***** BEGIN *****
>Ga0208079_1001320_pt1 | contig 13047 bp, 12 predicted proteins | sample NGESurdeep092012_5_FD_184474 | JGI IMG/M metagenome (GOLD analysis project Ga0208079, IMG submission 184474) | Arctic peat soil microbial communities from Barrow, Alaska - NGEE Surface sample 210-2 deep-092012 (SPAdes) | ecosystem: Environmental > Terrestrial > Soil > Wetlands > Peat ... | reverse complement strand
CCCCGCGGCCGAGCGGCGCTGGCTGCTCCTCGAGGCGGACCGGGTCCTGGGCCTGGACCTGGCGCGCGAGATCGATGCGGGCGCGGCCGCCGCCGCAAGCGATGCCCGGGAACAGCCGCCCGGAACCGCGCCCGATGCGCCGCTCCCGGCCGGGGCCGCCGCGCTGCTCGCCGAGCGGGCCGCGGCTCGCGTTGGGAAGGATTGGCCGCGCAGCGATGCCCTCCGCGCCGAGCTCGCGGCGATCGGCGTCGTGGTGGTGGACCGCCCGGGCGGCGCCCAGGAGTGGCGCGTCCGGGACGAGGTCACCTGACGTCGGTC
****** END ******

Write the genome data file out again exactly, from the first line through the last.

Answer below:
>Ga0208079_1001320_pt1 | contig 13047 bp, 12 predicted proteins | sample NGESurdeep092012_5_FD_184474 | JGI IMG/M metagenome (GOLD analysis project Ga0208079, IMG submission 184474) | Arctic peat soil microbial communities from Barrow, Alaska - NGEE Surface sample 210-2 deep-092012 (SPAdes) | ecosystem: Environmental > Terrestrial > Soil > Wetlands > Peat ... | reverse complement strand
CCCCGCGGCCGAGCGGCGCTGGCTGCTCCTCGAGGCGGACCGGGTCCTGGGCCTGGACCTGGCGCGCGAGATCGATGCGGGCGCGGCCGCCGCCGCAAGCGATGCCCGGGAACAGCCGCCCGGAACCGCGCCCGATGCGCCGCTCCCGGCCGGGGCCGCCGCGCTGCTCGCCGAGCGGGCCGCGGCTCGCGTTGGGAAGGATTGGCCGCGCAGCGATGCCCTCCGCGCCGAGCTCGCGGCGATCGGCGTCGTGGTGGTGGACCGCCCGGGCGGCGCCCAGGAGTGGCGCGTCCGGGACGAGGTCACCTGACGTCGGTC